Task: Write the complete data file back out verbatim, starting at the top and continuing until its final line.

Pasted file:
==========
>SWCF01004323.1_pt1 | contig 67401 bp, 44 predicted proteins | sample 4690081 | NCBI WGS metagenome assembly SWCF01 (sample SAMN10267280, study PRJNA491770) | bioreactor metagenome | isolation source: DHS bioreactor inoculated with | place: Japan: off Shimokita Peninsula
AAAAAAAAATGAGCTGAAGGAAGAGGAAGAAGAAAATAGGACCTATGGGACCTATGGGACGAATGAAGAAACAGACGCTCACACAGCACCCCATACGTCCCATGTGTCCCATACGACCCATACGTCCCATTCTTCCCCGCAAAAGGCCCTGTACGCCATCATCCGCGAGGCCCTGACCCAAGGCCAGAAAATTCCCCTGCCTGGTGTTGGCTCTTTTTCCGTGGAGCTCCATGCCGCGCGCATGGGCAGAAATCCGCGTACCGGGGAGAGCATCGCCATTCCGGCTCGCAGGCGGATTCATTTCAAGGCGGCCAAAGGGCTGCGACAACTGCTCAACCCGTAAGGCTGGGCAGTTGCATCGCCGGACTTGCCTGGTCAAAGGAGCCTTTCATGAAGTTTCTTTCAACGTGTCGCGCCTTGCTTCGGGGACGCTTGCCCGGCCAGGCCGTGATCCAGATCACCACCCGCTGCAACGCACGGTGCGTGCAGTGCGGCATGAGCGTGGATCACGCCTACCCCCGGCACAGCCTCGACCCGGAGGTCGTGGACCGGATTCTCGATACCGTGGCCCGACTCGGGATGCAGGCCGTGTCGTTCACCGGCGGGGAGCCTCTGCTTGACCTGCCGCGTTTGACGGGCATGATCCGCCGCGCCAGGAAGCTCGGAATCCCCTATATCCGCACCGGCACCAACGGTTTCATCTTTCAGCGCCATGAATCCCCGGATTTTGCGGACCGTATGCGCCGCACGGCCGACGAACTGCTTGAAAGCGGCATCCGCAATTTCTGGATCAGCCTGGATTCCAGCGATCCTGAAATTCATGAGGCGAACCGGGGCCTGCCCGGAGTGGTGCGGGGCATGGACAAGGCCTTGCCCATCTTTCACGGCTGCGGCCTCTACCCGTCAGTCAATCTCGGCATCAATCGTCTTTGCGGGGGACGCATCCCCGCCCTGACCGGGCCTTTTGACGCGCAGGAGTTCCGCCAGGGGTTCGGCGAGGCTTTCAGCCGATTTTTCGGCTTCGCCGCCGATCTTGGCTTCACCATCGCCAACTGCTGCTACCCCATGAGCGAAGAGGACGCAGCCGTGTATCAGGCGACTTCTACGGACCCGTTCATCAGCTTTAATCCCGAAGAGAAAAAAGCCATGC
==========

>SWCF01004323.1_pt1 | contig 67401 bp, 44 predicted proteins | sample 4690081 | NCBI WGS metagenome assembly SWCF01 (sample SAMN10267280, study PRJNA491770) | bioreactor metagenome | isolation source: DHS bioreactor inoculated with | place: Japan: off Shimokita Peninsula
AAAAAAAAATGAGCTGAAGGAAGAGGAAGAAGAAAATAGGACCTATGGGACCTATGGGACGAATGAAGAAACAGACGCTCACACAGCACCCCATACGTCCCATGTGTCCCATACGACCCATACGTCCCATTCTTCCCCGCAAAAGGCCCTGTACGCCATCATCCGCGAGGCCCTGACCCAAGGCCAGAAAATTCCCCTGCCTGGTGTTGGCTCTTTTTCCGTGGAGCTCCATGCCGCGCGCATGGGCAGAAATCCGCGTACCGGGGAGAGCATCGCCATTCCGGCTCGCAGGCGGATTCATTTCAAGGCGGCCAAAGGGCTGCGACAACTGCTCAACCCGTAAGGCTGGGCAGTTGCATCGCCGGACTTGCCTGGTCAAAGGAGCCTTTCATGAAGTTTCTTTCAACGTGTCGCGCCTTGCTTCGGGGACGCTTGCCCGGCCAGGCCGTGATCCAGATCACCACCCGCTGCAACGCACGGTGCGTGCAGTGCGGCATGAGCGTGGATCACGCCTACCCCCGGCACAGCCTCGACCCGGAGGTCGTGGACCGGATTCTCGATACCGTGGCCCGACTCGGGATGCAGGCCGTGTCGTTCACCGGCGGGGAGCCTCTGCTTGACCTGCCGCGTTTGACGGGCATGATCCGCCGCGCCAGGAAGCTCGGAATCCCCTATATCCGCACCGGCACCAACGGTTTCATCTTTCAGCGCCATGAATCCCCGGATTTTGCGGACCGTATGCGCCGCACGGCCGACGAACTGCTTGAAAGCGGCATCCGCAATTTCTGGATCAGCCTGGATTCCAGCGATCCTGAAATTCATGAGGCGAACCGGGGCCTGCCCGGAGTGGTGCGGGGCATGGACAAGGCCTTGCCCATCTTTCACGGCTGCGGCCTCTACCCGTCAGTCAATCTCGGCATCAATCGTCTTTGCGGGGGACGCATCCCCGCCCTGACCGGGCCTTTTGACGCGCAGGAGTTCCGCCAGGGGTTCGGCGAGGCTTTCAGCCGATTTTTCGGCTTCGCCGCCGATCTTGGCTTCACCATCGCCAACTGCTGCTACCCCATGAGCGAAGAGGACGCAGCCGTGTATCAGGCGACTTCTACGGACCCGTTCATCAGCTTTAATCCCGAAGAGAAAAAAGCCATGC